Fractured spirit of cricket
President Musharraf urged the teams to maintain the spirit of cricket, writes Amrit Mathur.india Updated: Feb 15, 2006 12:53 IST
When President Musharraf met the teams in Pindi, his message to players ran along expected lines. The General lauded the heroic fightback by Akmal when Pakistan were 6 down for 39, and urged them to maintain the spirit of cricket.
The spirit of cricket has caught the attention of others besides Gen. Musharraf. The ICC, committed to preserving cricket's unique character, has already put detailed guidelines to follow. Cricket Australia makes polite noises about this but smiles as their players indulge in gamesmanship/sledging and their crowds direct racial taunts at South Africa and behave boorishly with Murali.
South Africa has set standards for its players, as part of the save-cricket's-spirit campaign, and instructions exist that they behave properly, dress decently and not refuse autographs to kids. But protecting cricket's spirit is an uphill task, mainly because it is difficult to define or identify the spirit in the first place. In broad terms the spirit consists of unwritten laws, convention and tradition that cover how the game should be played.
Not bringing the game into disrepute is the essence, but there are other components as well. One of the unsaid provisions is players should refrain from abusing an opponent or umpire, even if the two are difficult to distinguish on some occasions. Bouncers should not be bowled at tailenders; excessive or intimidatory appealing, directed at opponents or umpires, is not on; claiming a catch after grabbing the ball on the bounce is a serious sin.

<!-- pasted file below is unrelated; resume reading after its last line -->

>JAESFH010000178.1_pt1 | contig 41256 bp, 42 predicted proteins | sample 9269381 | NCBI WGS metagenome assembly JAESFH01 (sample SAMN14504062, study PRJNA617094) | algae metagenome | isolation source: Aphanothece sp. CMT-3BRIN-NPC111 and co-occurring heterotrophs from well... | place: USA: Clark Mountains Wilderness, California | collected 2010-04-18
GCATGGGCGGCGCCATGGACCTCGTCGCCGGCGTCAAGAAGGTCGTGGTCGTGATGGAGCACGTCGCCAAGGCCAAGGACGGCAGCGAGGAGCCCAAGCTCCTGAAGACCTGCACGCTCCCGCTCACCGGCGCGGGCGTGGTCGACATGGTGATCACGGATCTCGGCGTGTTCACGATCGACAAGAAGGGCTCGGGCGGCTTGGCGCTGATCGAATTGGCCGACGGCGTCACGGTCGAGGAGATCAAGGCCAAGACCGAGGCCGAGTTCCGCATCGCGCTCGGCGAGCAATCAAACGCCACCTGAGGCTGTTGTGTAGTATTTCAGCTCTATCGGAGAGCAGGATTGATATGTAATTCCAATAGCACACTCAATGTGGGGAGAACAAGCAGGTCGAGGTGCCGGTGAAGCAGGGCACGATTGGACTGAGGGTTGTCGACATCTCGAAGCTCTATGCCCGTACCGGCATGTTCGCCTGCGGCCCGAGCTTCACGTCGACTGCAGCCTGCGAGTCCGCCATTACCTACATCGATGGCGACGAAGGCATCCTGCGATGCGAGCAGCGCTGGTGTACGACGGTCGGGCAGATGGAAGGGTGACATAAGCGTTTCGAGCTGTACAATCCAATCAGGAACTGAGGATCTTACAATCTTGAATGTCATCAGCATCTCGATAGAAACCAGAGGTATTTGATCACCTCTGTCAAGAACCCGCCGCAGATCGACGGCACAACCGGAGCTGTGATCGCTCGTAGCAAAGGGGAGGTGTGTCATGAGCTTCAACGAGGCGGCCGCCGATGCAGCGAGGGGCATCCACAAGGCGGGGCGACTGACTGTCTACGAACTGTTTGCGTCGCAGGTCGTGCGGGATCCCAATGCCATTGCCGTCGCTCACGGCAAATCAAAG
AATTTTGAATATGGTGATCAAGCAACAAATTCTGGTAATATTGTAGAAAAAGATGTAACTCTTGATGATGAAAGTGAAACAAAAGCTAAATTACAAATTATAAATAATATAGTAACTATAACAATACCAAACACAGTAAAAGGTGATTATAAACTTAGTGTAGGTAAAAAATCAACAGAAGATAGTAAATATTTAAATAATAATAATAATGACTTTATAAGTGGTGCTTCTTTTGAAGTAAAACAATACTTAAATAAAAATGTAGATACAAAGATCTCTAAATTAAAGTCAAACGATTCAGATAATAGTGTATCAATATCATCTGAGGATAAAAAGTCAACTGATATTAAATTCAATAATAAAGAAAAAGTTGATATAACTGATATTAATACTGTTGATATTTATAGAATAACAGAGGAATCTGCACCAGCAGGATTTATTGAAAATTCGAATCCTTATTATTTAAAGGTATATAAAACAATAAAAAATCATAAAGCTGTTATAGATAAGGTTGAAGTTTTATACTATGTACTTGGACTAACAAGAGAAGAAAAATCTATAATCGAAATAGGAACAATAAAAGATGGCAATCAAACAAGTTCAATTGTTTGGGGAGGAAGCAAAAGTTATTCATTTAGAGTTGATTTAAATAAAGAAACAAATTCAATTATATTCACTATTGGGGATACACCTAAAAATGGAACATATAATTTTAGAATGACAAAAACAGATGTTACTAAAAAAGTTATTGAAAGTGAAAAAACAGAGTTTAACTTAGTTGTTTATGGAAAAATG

However, regardless of noble intent, sharp practices continue on field, as they have since the days of Ranji. Cricket exits in a society that is competitive; success is everyone's goal and winning counts more than anything else. With much at stake, both monetary and others, goodness is secondary, and concern for the spirit for many is an irrelevance, an outdated concept from the past.
Knowing that appeals to uphold traditional values won't work, match referees have been appointed to impose fines, hand out bans, to make sure things don't deteriorate beyond a point. Still, not everything is within the purview of these policemen. Inzamam's bizarre attempt to avoid being runout does not involve the spirit of cricket, it only points to a flawed understanding— or ignorance, which is worse— of its laws.
The spirit of cricket says you play fairly, not that you play for the other team.